Natalie Moore is about to lose what little cleavage she had.
She'll shave her head, leave her church, fall for a man in scrubs, learn to tap, and flash a roomful of women.
Natalie needs to know with or without her breasts she is more than the sum of her parts.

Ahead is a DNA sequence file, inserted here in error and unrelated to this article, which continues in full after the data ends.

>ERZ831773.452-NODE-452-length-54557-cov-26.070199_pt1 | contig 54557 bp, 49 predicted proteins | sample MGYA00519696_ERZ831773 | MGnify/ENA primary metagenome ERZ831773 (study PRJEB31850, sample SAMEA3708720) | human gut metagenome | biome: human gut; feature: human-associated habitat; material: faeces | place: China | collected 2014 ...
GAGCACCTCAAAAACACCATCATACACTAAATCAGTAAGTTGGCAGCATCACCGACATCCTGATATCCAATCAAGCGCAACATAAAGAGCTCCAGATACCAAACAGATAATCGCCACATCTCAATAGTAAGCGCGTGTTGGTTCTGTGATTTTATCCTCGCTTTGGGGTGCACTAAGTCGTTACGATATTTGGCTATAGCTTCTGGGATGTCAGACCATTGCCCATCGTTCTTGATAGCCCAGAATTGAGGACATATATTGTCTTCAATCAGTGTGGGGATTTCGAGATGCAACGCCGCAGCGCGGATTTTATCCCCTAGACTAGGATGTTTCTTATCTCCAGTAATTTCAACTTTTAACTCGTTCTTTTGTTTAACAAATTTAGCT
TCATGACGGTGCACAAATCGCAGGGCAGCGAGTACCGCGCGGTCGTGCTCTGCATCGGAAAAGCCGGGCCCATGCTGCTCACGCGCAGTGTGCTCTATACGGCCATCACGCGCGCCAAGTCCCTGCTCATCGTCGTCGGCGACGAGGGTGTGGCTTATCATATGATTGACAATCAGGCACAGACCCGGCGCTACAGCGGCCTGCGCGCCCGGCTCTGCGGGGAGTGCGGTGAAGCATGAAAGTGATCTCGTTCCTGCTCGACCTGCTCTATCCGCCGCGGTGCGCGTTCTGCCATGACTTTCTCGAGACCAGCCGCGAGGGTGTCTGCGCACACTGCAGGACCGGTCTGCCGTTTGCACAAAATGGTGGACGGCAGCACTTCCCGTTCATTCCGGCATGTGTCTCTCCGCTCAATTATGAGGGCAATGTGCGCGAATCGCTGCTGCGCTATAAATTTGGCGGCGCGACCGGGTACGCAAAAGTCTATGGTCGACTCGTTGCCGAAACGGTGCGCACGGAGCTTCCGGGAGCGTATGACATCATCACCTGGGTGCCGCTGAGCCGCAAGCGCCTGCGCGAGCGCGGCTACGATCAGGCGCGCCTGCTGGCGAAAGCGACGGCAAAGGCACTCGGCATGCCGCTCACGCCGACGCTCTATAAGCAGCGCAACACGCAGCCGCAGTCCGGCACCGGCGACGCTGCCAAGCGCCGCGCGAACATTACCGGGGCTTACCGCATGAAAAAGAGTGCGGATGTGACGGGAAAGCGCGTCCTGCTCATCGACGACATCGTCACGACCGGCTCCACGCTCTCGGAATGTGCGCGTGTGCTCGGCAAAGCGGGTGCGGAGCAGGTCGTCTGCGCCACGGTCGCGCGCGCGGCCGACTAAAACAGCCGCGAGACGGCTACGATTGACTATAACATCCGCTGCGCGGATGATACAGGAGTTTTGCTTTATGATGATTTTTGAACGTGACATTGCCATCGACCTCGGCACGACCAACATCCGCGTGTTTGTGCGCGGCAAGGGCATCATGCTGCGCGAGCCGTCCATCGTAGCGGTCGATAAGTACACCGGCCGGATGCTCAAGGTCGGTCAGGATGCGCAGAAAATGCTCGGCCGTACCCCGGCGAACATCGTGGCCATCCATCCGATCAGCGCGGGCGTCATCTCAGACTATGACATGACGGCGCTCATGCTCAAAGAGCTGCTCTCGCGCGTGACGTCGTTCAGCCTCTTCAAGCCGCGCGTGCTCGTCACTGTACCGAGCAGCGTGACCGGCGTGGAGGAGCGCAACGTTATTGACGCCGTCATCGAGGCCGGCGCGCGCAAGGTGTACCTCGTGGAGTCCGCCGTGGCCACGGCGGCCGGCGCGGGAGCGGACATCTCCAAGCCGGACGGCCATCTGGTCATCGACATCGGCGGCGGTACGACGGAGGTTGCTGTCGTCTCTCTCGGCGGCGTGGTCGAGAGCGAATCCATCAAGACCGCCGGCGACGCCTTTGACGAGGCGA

Serious chick-lit? It can work, as seen in this faith-filled novel that revolves around breast cancer. Single gal Natalie Moore is just 27 when she is diagnosed with the disease. Walker's humor leavens the panic and the illness's accompanying indignities, such as a painful mammogram ("Now I knew how it felt to be a hamburger patty on a George Foreman grill"). Cancer's emotional and spiritual ramifications also drive the plot line getting dropped like a hot potato by a boyfriend, dating woes, avoidance by friends, leaving her church. Boob puns proliferate, especially at a "Boob Voyage" party thrown by friends before Natalie's double mastectomy. Amidst the ugliness of chemo, hair loss and upchucking at the thought of chocolate is a chance for Natalie to make new friends, establish priorities, loosen some overly close family ties and develop empathy. And yes have reconstructive surgery that increases her original A cup size. Romance waits in the wings, of course, and readers won't have to guess too hard to know Natalie's Mr. Right. There are a few faux pas, including an odd dream sequence and a plug for what appears to be Walker's own nonfiction book, Thanks for the Mammogram!. Those diagnosed with breast cancer, survivors and their women friends will find this an enjoyable and encouraging read.